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Democratic Sen. Bob Menendez announces opposition to Iran deal

Sen. Bob Menendez on Tuesday said in a speech in New Jersey that he opposes the deal to curb Iran's nuclear program in exchange for relief from sanctions.
Senator Menendez exits the podium after speaking to the media during a news conference in Newark
Senator Bob Menendez (D-NJ) exits the podium after speaking to the media during a news conference in Newark, New Jersey, April 1, 2015. 

A second Democratic senator says he's opposed to the Iran nuclear agreement.

New Jersey's Bob Menendez on Tuesday said in a speech in his home state that he opposes the deal which would curb Iran's nuclear program in exchange for relief from economic sanctions.

The deal would allow Iran to become "flush with money", which it could use "to further pursue their destabilizing hegemonic goals in the region."

"We want the right deal and a deal that does nothing more than delay the inevitable is not a deal we are willing to make," Menendez said to applause during his speech at Seton Hall University's School of Diplomacy and International Relations.

The senior member of the Senate Foreign Relations Committee joins Sen. Chuck Schumer of New York in rejecting the deal.

Related: Sec. Kerry fiercely defends Iran nuclear deal to Congress

Iran has been negotiating with the U.S., Britain, France, Germany, Russia and China for years to try and craft a workable and comprehensive plan. The agreement involves limiting Iran's nuclear production for 10 years and Tehran's access to nuclear fuel and equipment for 15 years in return for hundreds of millions of dollars in sanctions relief.

The deal still faces a vote in Congress, although it is unclear whether Republicans and some Democrats who object to the deal will actually be able to override the decision — and Obama has threatened to veto any attempt to reject the accord.

Menendez said that he is opposed to the measure because Iran has violated various U.N. Security Council resolutions while advancing its nuclear program.

He said that he is concerned that the agreement doesn't require Iran to dismantle its nuclear infrastructure.

Menendez also said it's not an issue of whether he supports or opposes President Barack Obama, who has pledged to veto a congressional resolution of disapproval.

Related: Imperfect balance: Experts say Iran nuclear deal a step forward

Last month, Secretary of State John Kerry, Energy Secretary Ernest Moniz and Treasury Secretary Jacob Lew fiercely defended the Iran nuclear deal as they faced tough questions from skeptical lawmakers.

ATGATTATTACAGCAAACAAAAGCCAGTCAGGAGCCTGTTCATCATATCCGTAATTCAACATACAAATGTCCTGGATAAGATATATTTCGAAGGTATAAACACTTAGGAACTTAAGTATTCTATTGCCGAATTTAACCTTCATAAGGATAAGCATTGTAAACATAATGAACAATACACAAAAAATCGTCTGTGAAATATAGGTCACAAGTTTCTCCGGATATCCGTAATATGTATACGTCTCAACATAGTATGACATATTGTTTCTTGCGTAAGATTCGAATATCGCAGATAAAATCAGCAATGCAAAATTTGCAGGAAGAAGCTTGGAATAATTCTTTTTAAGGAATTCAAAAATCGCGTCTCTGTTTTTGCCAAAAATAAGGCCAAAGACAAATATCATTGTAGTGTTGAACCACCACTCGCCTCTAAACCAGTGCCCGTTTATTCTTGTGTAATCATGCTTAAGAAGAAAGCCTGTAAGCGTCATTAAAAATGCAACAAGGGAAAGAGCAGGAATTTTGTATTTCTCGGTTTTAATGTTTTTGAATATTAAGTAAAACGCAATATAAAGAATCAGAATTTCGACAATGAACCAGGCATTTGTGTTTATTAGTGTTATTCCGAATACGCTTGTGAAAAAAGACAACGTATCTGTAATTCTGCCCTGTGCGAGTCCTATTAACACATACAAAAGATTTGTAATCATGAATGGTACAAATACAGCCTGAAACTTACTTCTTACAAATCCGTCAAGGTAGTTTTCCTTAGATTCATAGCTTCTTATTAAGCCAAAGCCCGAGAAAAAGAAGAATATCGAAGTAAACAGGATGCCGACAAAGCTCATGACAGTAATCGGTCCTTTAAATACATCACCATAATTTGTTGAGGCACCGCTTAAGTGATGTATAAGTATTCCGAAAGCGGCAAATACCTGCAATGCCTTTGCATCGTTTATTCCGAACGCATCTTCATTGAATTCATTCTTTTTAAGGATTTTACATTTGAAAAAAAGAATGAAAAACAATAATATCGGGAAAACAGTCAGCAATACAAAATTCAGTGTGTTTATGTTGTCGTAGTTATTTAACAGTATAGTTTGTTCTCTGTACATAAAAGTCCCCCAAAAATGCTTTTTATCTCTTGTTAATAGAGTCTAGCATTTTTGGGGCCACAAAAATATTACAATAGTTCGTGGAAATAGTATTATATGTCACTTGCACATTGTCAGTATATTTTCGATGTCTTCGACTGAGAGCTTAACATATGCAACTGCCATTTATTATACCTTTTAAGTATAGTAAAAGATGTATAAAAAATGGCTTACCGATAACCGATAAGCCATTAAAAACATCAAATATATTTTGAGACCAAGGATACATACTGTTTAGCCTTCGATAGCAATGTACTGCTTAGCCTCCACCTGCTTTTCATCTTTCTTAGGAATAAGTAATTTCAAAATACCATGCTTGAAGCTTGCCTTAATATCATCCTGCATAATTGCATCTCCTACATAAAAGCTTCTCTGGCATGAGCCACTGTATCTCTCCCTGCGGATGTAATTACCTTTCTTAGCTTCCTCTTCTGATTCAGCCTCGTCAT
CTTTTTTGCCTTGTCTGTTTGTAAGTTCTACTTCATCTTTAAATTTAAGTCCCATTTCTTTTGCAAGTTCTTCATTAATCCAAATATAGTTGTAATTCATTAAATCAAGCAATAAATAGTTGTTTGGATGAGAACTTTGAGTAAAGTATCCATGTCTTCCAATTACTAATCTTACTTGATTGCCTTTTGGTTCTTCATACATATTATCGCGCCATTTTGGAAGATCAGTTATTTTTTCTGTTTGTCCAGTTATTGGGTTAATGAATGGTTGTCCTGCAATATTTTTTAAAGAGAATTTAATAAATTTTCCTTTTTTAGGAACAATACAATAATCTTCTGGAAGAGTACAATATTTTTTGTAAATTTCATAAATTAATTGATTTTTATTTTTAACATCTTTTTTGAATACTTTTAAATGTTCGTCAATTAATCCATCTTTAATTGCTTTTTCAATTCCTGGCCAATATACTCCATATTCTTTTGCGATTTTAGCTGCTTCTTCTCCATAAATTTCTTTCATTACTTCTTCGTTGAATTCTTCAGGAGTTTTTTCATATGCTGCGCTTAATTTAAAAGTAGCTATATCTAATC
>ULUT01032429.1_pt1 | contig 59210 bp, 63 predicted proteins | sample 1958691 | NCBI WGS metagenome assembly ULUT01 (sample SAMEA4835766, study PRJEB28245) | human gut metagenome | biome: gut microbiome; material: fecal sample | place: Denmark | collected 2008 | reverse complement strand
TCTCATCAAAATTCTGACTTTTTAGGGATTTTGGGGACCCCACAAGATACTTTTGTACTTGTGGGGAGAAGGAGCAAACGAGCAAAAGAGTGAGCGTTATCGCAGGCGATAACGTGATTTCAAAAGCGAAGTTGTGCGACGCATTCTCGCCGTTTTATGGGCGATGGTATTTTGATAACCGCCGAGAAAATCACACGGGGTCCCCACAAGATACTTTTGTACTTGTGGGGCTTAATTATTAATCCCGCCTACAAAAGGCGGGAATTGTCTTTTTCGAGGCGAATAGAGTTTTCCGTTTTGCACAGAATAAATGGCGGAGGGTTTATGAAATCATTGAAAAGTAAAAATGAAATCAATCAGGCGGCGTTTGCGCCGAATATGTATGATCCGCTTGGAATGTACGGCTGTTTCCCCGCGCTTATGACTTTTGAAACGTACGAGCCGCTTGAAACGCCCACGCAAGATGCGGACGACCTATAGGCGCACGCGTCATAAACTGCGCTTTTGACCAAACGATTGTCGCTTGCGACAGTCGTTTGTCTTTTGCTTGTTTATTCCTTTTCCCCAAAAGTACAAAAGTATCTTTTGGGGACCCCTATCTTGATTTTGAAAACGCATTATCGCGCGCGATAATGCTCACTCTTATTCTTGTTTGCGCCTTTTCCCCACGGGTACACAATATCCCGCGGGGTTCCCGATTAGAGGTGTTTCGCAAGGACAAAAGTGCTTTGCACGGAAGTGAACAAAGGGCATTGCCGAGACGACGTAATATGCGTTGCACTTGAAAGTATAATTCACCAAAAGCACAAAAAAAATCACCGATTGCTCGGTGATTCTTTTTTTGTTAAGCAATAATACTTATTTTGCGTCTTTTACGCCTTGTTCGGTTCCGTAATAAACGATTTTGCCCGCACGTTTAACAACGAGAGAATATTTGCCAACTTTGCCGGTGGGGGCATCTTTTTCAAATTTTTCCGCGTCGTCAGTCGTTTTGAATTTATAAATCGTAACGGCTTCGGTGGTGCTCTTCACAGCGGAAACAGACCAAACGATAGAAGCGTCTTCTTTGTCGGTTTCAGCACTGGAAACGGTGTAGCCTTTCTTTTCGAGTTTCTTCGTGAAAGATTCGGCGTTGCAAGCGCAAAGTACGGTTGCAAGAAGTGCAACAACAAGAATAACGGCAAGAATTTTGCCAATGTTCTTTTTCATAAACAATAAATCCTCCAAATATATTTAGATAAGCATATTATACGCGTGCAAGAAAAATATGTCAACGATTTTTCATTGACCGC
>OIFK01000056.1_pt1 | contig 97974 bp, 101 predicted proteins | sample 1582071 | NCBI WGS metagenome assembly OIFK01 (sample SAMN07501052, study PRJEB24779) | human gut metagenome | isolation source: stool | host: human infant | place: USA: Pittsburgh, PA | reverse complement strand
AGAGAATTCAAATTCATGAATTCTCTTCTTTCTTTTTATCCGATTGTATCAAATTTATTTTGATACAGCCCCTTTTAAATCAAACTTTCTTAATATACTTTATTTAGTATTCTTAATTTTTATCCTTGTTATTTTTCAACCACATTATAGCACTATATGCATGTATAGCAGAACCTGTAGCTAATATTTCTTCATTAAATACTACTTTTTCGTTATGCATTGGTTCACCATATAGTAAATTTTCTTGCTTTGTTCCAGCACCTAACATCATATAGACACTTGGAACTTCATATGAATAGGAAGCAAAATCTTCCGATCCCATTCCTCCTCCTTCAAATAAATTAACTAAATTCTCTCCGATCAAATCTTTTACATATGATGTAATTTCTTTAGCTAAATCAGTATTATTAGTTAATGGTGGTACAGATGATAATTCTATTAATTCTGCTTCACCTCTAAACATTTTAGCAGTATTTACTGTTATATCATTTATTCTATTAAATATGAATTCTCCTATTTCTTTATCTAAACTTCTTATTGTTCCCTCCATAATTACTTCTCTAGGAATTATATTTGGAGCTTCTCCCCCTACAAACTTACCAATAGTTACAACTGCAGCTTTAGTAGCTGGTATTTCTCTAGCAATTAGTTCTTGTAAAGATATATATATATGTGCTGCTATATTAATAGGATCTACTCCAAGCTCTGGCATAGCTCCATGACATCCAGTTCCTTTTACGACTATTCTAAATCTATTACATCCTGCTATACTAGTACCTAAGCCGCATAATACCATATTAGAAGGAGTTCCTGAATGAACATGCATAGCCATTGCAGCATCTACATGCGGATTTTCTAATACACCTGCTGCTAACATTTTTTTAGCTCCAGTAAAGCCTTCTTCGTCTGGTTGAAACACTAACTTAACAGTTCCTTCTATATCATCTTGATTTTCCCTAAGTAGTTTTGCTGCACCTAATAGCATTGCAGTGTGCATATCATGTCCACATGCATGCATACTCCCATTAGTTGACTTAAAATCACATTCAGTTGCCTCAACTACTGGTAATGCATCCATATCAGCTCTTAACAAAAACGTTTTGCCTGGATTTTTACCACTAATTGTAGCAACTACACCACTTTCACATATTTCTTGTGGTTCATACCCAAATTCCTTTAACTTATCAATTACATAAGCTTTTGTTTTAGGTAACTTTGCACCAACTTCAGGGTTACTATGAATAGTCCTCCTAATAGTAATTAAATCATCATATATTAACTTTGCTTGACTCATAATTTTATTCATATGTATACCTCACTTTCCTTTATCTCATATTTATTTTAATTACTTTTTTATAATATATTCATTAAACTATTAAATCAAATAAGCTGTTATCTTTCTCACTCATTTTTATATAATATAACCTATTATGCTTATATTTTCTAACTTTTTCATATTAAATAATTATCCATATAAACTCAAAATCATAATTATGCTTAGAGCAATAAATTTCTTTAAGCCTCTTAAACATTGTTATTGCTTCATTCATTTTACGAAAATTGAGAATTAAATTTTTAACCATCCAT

Menendez pressed Kerry with tough questions about whether the president is willing to "make a clear an unequivocal statement" that under no circumstance will Iran be allowed to develop a nuclear weapon.

"The president has said very clearly under no circumstances will they be allowed to get nuclear weapon," Kerry said.

Then, as Menendez began to interject, Kerry said "senator if you want an answer."

"No, no, please I'm sorry I have limited time, you have been with the Iranians two years, I have seven minutes," Menendez said.

"I know, but it's worthy," Kerry responded.

The two had another tense exchange over the implications of the so-called "snapback" provision that will restore sanctions in 65 days if Iran violates the deal.

"If you're going to snapback, you have to snapback to something," Menendez asserted testily.

"But senator," Kerry interjected, "Senator, snapback is what gives you permission to come back..."

"Let me finish, Mr. Secretary please, don't eat up my time," Menendez insisted adding "It's next year! So I don't understand how we ultimately have a credible belief that snapback means something if in fact you are not going to have the ability to have those sanctions in place!"

On Tuesday, Menendez expressed incredulity that the deal is the best the world powers could craft.

"I believe there is a pathway to a better deal," he said.

The deal might not be perfect, but it's certainly better than the alternatives, some nuclear and foreign policy experts say.

"My sense is that the recent developments are not unexpected and will have little impact on the numbers that matter — whether there are enough votes to override a presidential veto," said David Rothkopf, a former Clinton administration official and editor of Foreign Policy Group, a collection of foreign policy publications. "There are not. And therefore the president will prevail and the Iran deal will proceed."

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